Trump tours Paradise area, calls Camp Fire a 'really bad one'
PARADISE, Calif. (AP) - From the ashes of a mobile home and RV park, President Donald Trump said Saturday he had to come to the heart of California's killer wildfire to fully grasp the scale of the desolation wrought on the landscape.
"We're going to have to work quickly... Hopefully this is going to be the last of these because this was a really, really bad one," said the president, who pledged that improved forest management practices would diminish future risks.
"I think everybody's seen the light and I don't think we'll have this again to this extent," Trump said in Paradise, the town largely destroyed by a wildfire ignited Nov. 8 that he called "this monster."
At least 76 people have died across Northern California, and authorities are trying to locate more than 1,000 people, though not all are believed missing. More than 5,500 fire personnel were battling the blaze that covered 228 square miles (590 square kilometers) and was about 50 percent contained, officials said.
"It's going to work out well, but right now we want to take care of the people that are so badly hurt," Trump said from what remained of the Skyway Villa Mobile Home and RV Park. He noted "there are areas you can't even get to them yet" and the sheer number of people unaccounted for.
"I think people have to see this really to understand it," Trump said.
Several burned-out cars were nearby. Trees were burned, their leaves gone. Homes were totally gone; some foundations and twisted steel remained, as did a chimney. The fire was reported to have moved through the area at 80 mph.
The president later toured an operation centers, met with response commanders and praised the work of firefighters, law enforcement and representatives of the Federal Emergency Management Agency.
"We've never seen anything like this in California," Trump said.
Trump took a helicopter tour en route to Chico before he toured Paradise. A full cover of haze and the smell of smoke greeted the president upon his arrival at Beale Air Force Base near Sacramento.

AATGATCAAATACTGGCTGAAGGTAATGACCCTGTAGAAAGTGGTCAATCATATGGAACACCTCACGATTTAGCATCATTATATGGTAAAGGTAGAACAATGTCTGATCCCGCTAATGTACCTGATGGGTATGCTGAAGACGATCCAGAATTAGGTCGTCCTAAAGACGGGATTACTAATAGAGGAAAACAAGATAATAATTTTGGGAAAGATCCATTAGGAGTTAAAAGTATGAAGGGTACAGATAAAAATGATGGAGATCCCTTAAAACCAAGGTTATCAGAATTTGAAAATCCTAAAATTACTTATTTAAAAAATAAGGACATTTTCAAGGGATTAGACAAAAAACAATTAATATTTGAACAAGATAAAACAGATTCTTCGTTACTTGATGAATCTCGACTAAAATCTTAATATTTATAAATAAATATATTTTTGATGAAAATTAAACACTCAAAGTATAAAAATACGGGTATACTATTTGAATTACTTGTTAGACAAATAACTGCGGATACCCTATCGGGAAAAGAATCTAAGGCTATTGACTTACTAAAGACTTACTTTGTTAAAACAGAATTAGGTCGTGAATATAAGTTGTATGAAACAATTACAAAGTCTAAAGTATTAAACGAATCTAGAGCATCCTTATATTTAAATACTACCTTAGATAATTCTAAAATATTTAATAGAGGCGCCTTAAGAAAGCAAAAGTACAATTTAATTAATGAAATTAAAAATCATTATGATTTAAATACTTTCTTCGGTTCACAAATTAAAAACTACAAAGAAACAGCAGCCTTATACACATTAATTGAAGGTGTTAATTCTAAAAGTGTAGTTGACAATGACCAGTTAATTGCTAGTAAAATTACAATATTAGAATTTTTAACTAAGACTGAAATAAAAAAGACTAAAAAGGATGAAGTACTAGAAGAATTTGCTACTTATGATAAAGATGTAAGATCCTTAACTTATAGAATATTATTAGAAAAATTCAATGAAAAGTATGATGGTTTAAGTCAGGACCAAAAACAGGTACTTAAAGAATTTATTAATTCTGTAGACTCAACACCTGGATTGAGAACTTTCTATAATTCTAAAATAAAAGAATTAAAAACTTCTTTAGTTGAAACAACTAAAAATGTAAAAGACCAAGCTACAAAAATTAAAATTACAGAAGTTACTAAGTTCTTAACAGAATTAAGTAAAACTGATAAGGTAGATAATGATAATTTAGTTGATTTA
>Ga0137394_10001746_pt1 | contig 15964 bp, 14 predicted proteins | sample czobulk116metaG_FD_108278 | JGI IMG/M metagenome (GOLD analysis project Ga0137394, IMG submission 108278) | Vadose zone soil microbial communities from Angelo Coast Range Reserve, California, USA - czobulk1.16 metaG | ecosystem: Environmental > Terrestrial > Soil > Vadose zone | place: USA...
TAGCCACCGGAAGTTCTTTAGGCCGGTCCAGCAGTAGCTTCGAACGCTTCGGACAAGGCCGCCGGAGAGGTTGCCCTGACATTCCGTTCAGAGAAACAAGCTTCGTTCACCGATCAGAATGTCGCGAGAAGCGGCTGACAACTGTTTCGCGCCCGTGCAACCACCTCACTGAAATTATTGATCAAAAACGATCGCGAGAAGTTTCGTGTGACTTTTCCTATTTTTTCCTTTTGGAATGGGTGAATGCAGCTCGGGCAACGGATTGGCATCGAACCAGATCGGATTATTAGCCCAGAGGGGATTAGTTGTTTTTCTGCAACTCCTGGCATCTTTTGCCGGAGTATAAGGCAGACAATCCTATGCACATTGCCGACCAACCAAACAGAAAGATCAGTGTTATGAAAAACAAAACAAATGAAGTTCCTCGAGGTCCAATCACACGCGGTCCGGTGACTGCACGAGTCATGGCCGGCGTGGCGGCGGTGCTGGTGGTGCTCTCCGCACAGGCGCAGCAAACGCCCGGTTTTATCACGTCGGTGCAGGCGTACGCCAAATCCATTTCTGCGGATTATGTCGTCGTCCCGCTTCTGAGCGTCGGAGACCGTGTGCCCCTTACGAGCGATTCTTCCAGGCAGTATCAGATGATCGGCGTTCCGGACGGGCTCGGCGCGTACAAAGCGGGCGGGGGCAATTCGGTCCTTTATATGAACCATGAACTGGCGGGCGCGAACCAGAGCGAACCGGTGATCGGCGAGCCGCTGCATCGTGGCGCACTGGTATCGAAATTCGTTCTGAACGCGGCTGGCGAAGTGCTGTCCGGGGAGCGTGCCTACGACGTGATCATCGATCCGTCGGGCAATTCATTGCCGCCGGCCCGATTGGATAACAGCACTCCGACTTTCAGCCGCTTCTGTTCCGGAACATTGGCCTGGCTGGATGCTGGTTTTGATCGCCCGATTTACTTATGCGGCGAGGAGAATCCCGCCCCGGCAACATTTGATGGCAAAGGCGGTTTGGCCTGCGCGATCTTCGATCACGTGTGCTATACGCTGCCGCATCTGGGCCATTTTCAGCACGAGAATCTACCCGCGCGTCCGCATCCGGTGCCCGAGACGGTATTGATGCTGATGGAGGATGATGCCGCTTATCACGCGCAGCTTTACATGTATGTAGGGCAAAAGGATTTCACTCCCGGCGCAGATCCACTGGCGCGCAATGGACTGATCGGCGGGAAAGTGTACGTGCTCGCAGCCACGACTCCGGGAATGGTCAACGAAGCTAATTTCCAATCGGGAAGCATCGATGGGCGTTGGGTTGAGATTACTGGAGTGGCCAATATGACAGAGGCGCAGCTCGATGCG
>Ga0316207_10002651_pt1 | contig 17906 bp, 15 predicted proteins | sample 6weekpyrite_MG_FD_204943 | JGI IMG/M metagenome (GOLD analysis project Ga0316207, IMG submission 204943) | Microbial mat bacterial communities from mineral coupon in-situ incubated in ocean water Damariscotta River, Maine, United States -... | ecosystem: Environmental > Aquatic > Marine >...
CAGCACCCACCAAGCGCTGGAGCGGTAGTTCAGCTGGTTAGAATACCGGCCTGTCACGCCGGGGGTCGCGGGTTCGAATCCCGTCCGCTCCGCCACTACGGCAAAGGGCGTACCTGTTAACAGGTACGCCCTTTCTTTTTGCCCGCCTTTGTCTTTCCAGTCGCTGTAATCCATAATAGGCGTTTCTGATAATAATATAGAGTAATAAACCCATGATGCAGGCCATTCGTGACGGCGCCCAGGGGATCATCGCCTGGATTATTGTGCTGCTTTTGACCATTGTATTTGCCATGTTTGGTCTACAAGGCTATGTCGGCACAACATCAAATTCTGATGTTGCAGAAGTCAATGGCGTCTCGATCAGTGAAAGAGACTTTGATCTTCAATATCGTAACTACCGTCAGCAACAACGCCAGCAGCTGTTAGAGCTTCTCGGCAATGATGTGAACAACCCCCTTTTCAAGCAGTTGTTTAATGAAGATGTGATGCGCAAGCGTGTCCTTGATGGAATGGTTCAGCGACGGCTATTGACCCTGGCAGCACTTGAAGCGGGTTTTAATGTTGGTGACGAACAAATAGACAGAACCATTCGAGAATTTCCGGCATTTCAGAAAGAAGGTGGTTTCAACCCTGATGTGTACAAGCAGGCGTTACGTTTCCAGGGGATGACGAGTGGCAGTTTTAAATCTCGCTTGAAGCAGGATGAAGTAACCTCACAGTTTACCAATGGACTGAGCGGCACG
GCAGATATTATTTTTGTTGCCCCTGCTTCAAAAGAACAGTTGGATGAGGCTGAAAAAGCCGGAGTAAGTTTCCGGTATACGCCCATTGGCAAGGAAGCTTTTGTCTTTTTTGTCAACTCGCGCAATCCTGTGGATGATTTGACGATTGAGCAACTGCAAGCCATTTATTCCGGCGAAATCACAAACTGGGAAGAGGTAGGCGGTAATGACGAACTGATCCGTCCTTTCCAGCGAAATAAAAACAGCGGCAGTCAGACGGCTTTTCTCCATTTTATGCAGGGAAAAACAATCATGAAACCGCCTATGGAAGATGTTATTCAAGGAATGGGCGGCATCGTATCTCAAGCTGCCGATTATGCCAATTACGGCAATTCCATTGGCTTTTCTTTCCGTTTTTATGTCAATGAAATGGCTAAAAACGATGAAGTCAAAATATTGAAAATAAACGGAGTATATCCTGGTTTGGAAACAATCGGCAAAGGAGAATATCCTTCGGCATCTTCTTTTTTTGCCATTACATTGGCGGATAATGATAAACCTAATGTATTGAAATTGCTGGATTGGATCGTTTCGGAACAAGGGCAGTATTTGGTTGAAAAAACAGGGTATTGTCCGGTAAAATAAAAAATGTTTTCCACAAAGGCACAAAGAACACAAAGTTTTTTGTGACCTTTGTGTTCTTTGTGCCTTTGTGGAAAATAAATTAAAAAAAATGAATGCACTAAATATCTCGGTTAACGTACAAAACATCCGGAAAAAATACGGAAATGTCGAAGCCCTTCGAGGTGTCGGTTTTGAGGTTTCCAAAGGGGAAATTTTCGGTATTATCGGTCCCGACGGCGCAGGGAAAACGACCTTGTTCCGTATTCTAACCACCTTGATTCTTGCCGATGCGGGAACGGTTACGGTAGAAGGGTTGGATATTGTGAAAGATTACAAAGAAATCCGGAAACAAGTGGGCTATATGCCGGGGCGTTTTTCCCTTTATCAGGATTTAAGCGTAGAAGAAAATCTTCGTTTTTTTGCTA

Trump left Washington early Saturday and didn't expect to return to the White House until well past midnight. He was expected to travel several hundred miles south to visit with victims of a recent country music bar shooting. A gunman killed a dozen people at the Borderline Bar & Grill in Thousand Oaks, north of Los Angeles, on Nov. 7 before committing suicide.
Trump long has struggled to convey empathy to victims of national disasters and tragedies. His first reaction to the fires came in a tweet last week: "There is no reason for these massive, deadly and costly forest fires in California except that forest management is so poor. Billions of dollars are given each year, with so many lives lost, all because of gross mismanagement of the forests."
Nature and humans share blame for the wildfires, but forest management did not play a major role, despite Trump's claims, fire scientists say. Nature provides the dangerous winds that have whipped the fires, and human-caused climate change over the long haul is killing and drying the shrubs and trees that provide the fuel.
Trump stuck to that theme in his remarks just before departing on Saturday when he outlined what he planned to discuss with Gov. Jerry Brown and Gov.-elect Gavin Newsom, both Democrats: "We will be talking about forest management. ... The one thing is that everybody now knows that this is what we have to be doing and there's no question about it. It should have been done many years ago, but I think everybody's on the right side."
Trump, who has long feuded with the political leaders of heavily Democratic California over issues such as immigration and voting, also has threatened to withhold federal payments to the state. After being criticized for his response, Trump shifted gears, expressing words of encouragement to first responders and those of sympathy for hit victims.
But when he was asked by Fox News in an interview set to air Sunday whether climate change played a role in the number of serious fires, he said: "Maybe it contributes a little bit. The big problem we have is management." He added that he was surprised to see images of firefighters removing dried brush near a fire. "This should have been all raked out."
Brown and Newsom said Friday they welcomed the president's visit, and "now is a time to pull together for the people of California."